A Guide to Remote Internships

By Brandi Lucey · August 14, 2023 · 7 minute read

We’re here to help! First and foremost, SoFi Learn strives to be a beneficial resource to you as you navigate your financial journey. We develop content that covers a variety of financial topics. Sometimes, that content may include information about products, features, or services that SoFi does not provide. We aim to break down complicated concepts, loop you in on the latest trends, and keep you up-to-date on the stuff you can use to help get your money right.

A Guide to Remote Internships

The COVID-19 pandemic shifted the landscape of internships, giving rise to more remote-only opportunities. Even as companies have gone back to in-person and hybrid work, many have made remote internships a permanent offering. As a result, you are not necessarily limited by geography when looking for a college internship. But are virtual internships valuable?

The short answer is, yes. However, there are some steps you may want to take to ensure you get the most you can out of the experience. Here are key things to know about remote college internships.

Finding Remote Internships

Colleges usually have information about internships, both those that are available during the school year and summer internships. Students can check in with their school’s career center and see what intel it has on remote internships.

Students who are looking for remote internships can also get in touch with those in the alumni organization, ask around in their personal networks, and see if their schools will be hosting any job fairs during the upcoming semester.

You might also check out the Virtual Student Federal Service, which matches students with projects from a variety of federal agencies. This program is virtual, students can be in charge of their timetable, and the commitment is 10 hours a week. The application period for the program is July 1-31 every year.


💡 Quick Tip: Some lenders help you pay down your student loans sooner with reward points you earn along the way

Creating a Home Office to Support Success

Working from home is a new experience for some people, so creating an environment that helps to maintain focus and health is key to success.

As with any office building, there are a few things that can be done to make the space healthier.

Those who will be spending most of the day in their home office may want to consider opening the windows, keeping the space clean, and investing in an air purifier.

A key piece of staying productive and reducing stress is having an organized space. When working from home, it helps to have a desk free of clutter.

Research has shown that maintaining an organized space helps with cognition, emotional health, and behavior. All of these factors contribute to how people perform at work.

Succeeding at an internship as well as at school could be challenging for students.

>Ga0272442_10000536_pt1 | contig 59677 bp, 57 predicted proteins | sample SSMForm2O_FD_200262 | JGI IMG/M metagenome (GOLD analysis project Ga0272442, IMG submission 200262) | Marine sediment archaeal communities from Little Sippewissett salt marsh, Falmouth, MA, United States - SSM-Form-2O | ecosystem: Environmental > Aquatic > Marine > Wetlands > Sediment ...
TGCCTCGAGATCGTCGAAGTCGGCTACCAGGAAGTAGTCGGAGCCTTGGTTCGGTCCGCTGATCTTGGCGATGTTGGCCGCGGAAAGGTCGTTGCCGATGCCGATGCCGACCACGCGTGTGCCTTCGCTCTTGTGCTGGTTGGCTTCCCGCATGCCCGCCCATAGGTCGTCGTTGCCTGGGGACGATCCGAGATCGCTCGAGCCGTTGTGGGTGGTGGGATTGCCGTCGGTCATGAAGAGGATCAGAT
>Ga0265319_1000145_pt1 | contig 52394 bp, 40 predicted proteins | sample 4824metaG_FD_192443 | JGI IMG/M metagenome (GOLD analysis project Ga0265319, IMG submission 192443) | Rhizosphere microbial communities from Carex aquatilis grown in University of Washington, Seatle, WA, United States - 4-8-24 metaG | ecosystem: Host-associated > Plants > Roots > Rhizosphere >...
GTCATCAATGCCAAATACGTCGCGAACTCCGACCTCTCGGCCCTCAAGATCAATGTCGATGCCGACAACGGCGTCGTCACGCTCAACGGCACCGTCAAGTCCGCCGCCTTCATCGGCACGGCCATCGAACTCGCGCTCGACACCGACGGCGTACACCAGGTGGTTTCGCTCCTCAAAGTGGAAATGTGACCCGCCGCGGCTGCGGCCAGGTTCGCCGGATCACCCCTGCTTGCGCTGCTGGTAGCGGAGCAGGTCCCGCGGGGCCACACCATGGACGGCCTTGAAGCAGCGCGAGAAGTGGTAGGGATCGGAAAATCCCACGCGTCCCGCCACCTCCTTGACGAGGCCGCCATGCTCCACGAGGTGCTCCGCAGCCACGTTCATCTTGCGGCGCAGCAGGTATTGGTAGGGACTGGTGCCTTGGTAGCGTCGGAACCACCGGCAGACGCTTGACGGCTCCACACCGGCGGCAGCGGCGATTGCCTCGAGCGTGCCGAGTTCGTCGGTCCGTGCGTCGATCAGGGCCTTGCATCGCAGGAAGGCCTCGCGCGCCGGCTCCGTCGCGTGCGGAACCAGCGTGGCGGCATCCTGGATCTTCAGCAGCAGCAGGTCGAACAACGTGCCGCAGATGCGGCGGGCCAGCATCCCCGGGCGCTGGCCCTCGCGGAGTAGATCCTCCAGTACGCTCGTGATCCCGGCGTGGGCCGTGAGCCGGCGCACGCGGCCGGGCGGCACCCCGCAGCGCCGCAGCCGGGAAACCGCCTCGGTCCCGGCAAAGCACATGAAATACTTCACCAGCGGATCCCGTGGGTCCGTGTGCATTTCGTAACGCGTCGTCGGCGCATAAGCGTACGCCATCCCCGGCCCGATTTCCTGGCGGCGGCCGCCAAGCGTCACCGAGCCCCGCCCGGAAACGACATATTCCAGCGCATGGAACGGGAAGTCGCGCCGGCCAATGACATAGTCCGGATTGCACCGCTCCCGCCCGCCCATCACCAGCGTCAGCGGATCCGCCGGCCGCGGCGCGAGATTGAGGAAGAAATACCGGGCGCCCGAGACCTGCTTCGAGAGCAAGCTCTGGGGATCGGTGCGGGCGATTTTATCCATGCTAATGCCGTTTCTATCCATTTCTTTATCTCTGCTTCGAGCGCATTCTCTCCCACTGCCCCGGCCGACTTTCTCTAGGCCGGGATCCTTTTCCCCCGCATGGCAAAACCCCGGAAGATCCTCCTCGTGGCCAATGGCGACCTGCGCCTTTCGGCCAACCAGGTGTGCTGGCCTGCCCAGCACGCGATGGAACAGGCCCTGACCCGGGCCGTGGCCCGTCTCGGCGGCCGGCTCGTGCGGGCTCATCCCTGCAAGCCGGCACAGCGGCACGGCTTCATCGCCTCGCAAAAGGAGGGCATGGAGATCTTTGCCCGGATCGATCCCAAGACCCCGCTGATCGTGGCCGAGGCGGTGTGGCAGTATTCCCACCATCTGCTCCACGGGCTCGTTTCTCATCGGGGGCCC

Setting boundaries for their work may help with prioritizing and prevent students from losing valuable study time.
Having set work hours can make it easier for students to turn “off” work mode and transition into study or relaxation mode.

Recommended: 3 Summer Jobs Ideas for College Students

Need some extra help paying
for school? SoFi is here for you.


Paying Attention to Health

Students should also be aware of the impact that working from home can have on their physical health.

Long hours on a computer, both writing papers and doing work for their internship, can take a toll.

To prevent eye strain, students can adopt the 20-20-20 rule. It goes like this: Every 20 minutes, look at an object at least 20 feet away for 20 seconds.

In addition to preventing eye strain, students may want to pay attention to their posture throughout the day.

The Occupational Safety and Health Administration recommends working in a neutral position that won’t strain joints and tendons, and changing positions, stretching, and walking throughout the day, as well as performing some tasks while standing.

Physical health isn’t the only kind that can be affected by spending long periods of time at home.

Some people have reported that working from home caused them to feel more stress, whereas others said it reduced stress. Since this varies, students will have to keep an eye out for mental well-being during a remote internship.

To take care of their mental health, students can implement routines like walking, meditating, and calling friends.

Recommended: Finding Free Money for College

Finding Value in Virtual Networking

Video calls are a great way to connect and network with others virtually.

Emails and phone calls are still important pieces of remote work, but with video calls, it’s easier to connect with remote co-workers and better understand them during meetings.

Nonverbal communication skills are essential to good communication.

This means that networking virtually is possible. Networking during an internship is important because internships have the potential to turn into full-time positions.

Asking colleagues to get together for a video chat to ask questions or better understand their position could improve the chance of being offered a job at the end of the internship.

Networking virtually takes planning and intentional communication, because coworkers can’t bond over lunch or chat at the water cooler.

Setting up a virtual chat to get to know colleagues better can demonstrate the ability to take initiative and how serious the intern is taking the position.